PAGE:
Gel electrophoresis is a laboratory method used to separate mixtures of DNA, RNA, or proteins according to molecular size. In gel electrophoresis, the molecules to be separated are pushed by an electrical field through a gel that contains small pores. The molecules travel through the pores in the gel at a speed that is inversely related to their lengths. This means that a small DNA molecule will travel a greater distance through the gel than will a larger DNA molecule.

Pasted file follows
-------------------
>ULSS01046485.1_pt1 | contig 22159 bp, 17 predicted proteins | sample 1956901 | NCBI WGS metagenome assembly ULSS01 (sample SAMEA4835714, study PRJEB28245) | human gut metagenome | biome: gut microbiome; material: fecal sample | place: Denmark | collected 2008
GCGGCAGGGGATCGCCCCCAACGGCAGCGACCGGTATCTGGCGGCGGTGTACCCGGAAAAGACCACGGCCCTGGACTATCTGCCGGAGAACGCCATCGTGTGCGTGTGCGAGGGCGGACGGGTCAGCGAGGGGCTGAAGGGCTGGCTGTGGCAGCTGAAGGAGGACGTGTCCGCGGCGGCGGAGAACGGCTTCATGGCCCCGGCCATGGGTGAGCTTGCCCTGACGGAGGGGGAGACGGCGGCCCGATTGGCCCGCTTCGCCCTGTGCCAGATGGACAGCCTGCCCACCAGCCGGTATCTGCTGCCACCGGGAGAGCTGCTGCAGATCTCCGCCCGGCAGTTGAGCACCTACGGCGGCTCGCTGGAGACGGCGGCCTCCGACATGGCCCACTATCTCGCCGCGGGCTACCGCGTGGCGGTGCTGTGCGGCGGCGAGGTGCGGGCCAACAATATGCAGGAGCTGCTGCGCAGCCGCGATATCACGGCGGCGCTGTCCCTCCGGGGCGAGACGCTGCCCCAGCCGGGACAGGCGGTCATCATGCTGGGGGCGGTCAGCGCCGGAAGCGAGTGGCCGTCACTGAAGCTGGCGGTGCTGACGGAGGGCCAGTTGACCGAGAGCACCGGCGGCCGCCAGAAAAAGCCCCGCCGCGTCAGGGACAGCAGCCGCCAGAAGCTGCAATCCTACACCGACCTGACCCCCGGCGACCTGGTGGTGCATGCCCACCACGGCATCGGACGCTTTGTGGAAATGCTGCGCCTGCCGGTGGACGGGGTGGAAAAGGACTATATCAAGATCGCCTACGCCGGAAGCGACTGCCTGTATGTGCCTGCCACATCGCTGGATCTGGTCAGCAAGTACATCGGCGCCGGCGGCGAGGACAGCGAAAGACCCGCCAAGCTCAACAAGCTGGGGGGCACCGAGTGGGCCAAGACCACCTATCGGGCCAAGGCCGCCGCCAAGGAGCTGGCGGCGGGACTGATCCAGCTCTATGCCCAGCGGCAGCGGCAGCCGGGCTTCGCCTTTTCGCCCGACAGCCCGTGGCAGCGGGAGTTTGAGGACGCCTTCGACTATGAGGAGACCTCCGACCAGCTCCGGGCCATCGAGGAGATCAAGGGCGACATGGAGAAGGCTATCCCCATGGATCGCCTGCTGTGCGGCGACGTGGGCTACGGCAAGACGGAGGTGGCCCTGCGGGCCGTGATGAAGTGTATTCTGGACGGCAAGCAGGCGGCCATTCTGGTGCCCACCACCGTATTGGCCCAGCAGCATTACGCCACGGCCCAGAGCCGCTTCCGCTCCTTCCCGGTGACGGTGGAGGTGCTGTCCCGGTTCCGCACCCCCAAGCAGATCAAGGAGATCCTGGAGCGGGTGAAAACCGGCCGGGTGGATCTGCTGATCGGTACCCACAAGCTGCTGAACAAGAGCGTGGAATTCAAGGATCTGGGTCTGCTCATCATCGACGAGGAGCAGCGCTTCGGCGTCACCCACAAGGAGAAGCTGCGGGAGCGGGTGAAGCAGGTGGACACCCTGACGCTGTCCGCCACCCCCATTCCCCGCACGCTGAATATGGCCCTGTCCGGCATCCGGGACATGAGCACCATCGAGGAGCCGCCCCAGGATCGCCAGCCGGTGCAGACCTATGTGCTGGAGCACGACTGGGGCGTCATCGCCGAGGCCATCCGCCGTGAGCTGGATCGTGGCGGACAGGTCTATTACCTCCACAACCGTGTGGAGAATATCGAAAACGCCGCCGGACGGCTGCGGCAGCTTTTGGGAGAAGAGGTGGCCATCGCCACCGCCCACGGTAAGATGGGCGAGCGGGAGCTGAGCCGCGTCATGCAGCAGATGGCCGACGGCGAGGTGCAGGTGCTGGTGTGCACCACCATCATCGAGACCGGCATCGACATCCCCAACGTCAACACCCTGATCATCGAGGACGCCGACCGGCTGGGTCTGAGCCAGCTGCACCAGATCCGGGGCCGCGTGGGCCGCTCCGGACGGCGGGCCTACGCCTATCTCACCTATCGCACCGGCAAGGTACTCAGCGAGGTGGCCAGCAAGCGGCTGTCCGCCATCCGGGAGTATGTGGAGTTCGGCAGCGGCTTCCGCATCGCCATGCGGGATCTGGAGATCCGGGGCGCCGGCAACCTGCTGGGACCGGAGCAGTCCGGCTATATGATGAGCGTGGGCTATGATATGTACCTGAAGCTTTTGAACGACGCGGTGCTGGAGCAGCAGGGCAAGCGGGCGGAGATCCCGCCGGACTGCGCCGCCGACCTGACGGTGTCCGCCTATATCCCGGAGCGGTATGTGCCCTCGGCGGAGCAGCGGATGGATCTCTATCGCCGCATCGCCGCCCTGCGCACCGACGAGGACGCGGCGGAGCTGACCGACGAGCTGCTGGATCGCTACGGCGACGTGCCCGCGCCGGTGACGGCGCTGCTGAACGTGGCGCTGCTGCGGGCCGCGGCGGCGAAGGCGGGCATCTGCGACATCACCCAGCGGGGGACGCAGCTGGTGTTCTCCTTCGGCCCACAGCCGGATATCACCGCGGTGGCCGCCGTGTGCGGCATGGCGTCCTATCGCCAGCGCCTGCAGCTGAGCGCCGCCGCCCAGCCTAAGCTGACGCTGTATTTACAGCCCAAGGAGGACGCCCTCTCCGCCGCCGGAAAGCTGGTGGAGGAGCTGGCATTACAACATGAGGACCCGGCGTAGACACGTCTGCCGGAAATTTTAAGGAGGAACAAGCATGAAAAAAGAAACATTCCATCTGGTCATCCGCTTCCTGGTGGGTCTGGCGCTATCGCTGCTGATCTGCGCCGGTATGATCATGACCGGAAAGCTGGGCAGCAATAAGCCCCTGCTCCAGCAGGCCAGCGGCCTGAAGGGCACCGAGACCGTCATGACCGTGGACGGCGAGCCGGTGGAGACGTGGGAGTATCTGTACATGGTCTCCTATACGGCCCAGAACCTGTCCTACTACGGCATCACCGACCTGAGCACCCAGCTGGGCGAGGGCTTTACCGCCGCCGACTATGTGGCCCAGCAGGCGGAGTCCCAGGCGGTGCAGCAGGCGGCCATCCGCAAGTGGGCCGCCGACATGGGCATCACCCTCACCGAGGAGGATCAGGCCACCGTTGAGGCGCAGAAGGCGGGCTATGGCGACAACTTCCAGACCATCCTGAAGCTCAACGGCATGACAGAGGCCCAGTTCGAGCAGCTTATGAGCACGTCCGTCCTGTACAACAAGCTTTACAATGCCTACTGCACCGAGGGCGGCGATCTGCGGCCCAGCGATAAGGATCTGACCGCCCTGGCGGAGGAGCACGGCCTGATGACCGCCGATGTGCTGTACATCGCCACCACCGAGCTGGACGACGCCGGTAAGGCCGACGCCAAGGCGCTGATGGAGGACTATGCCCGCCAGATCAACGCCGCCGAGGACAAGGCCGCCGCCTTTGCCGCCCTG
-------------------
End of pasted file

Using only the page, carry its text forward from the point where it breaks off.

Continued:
As previously mentioned, gel electrophoresis involves an electrical field; in particular, this field is applied such that one end of the gel has a positive charge and the other end has a negative charge. Because DNA and RNA are negatively charged molecules, they will be pulled toward the positively charged end of the gel. Proteins, however, are not negatively charged; thus, when researchers want to separate proteins using gel electrophoresis, they must first mix the proteins with a detergent called sodium dodecyl sulfate. This treatment makes the proteins unfold into a linear shape and coats them with a negative charge, which allows them to migrate toward the positive end of the gel and be separated. Finally, after the DNA, RNA, or protein molecules have been separated using gel electrophoresis, bands representing molecules of different sizes can be detected.
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